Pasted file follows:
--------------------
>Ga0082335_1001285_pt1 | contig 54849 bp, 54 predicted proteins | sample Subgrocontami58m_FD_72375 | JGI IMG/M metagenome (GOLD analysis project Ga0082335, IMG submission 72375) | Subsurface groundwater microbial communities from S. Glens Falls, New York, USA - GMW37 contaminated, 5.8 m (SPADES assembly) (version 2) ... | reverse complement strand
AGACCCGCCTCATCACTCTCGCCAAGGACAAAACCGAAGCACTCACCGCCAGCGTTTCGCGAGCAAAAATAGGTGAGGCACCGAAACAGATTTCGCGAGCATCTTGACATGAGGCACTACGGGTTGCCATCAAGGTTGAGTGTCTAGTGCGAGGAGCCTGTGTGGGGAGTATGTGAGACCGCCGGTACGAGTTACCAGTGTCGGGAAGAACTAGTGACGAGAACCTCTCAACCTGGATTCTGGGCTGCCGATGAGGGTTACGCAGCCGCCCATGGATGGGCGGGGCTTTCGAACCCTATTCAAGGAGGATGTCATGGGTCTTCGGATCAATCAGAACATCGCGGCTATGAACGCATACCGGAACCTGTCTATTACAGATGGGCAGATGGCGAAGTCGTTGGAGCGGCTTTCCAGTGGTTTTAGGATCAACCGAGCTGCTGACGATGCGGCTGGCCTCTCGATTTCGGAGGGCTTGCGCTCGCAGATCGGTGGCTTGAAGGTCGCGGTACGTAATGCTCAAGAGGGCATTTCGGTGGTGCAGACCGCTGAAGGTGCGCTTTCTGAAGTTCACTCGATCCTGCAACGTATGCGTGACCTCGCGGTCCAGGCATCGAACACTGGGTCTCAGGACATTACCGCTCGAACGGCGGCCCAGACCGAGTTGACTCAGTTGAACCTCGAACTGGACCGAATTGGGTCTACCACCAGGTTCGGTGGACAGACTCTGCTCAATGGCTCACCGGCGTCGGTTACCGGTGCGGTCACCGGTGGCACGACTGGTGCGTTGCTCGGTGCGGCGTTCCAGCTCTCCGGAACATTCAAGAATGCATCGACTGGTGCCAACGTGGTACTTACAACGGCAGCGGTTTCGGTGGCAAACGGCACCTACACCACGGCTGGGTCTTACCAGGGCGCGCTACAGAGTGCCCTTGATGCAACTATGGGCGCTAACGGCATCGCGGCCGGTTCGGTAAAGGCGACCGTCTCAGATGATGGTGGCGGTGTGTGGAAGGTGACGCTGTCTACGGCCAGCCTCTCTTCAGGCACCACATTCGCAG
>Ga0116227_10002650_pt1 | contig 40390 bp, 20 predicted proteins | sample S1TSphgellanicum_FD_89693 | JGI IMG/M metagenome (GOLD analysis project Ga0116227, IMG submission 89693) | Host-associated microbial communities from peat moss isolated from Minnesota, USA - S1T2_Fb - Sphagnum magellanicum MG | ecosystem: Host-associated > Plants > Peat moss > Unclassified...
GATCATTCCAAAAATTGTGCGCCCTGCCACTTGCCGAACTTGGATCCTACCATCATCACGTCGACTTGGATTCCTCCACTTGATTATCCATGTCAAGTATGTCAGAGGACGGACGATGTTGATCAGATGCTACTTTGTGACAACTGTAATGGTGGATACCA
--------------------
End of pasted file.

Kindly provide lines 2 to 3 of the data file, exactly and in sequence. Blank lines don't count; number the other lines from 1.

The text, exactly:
AGACCCGCCTCATCACTCTCGCCAAGGACAAAACCGAAGCACTCACCGCCAGCGTTTCGCGAGCAAAAATAGGTGAGGCACCGAAACAGATTTCGCGAGCATCTTGACATGAGGCACTACGGGTTGCCATCAAGGTTGAGTGTCTAGTGCGAGGAGCCTGTGTGGGGAGTATGTGAGACCGCCGGTACGAGTTACCAGTGTCGGGAAGAACTAGTGACGAGAACCTCTCAACCTGGATTCTGGGCTGCCGATGAGGGTTACGCAGCCGCCCATGGATGGGCGGGGCTTTCGAACCCTATTCAAGGAGGATGTCATGGGTCTTCGGATCAATCAGAACATCGCGGCTATGAACGCATACCGGAACCTGTCTATTACAGATGGGCAGATGGCGAAGTCGTTGGAGCGGCTTTCCAGTGGTTTTAGGATCAACCGAGCTGCTGACGATGCGGCTGGCCTCTCGATTTCGGAGGGCTTGCGCTCGCAGATCGGTGGCTTGAAGGTCGCGGTACGTAATGCTCAAGAGGGCATTTCGGTGGTGCAGACCGCTGAAGGTGCGCTTTCTGAAGTTCACTCGATCCTGCAACGTATGCGTGACCTCGCGGTCCAGGCATCGAACACTGGGTCTCAGGACATTACCGCTCGAACGGCGGCCCAGACCGAGTTGACTCAGTTGAACCTCGAACTGGACCGAATTGGGTCTACCACCAGGTTCGGTGGACAGACTCTGCTCAATGGCTCACCGGCGTCGGTTACCGGTGCGGTCACCGGTGGCACGACTGGTGCGTTGCTCGGTGCGGCGTTCCAGCTCTCCGGAACATTCAAGAATGCATCGACTGGTGCCAACGTGGTACTTACAACGGCAGCGGTTTCGGTGGCAAACGGCACCTACACCACGGCTGGGTCTTACCAGGGCGCGCTACAGAGTGCCCTTGATGCAACTATGGGCGCTAACGGCATCGCGGCCGGTTCGGTAAAGGCGACCGTCTCAGATGATGGTGGCGGTGTGTGGAAGGTGACGCTGTCTACGGCCAGCCTCTCTTCAGGCACCACATTCGCAG
>Ga0116227_10002650_pt1 | contig 40390 bp, 20 predicted proteins | sample S1TSphgellanicum_FD_89693 | JGI IMG/M metagenome (GOLD analysis project Ga0116227, IMG submission 89693) | Host-associated microbial communities from peat moss isolated from Minnesota, USA - S1T2_Fb - Sphagnum magellanicum MG | ecosystem: Host-associated > Plants > Peat moss > Unclassified...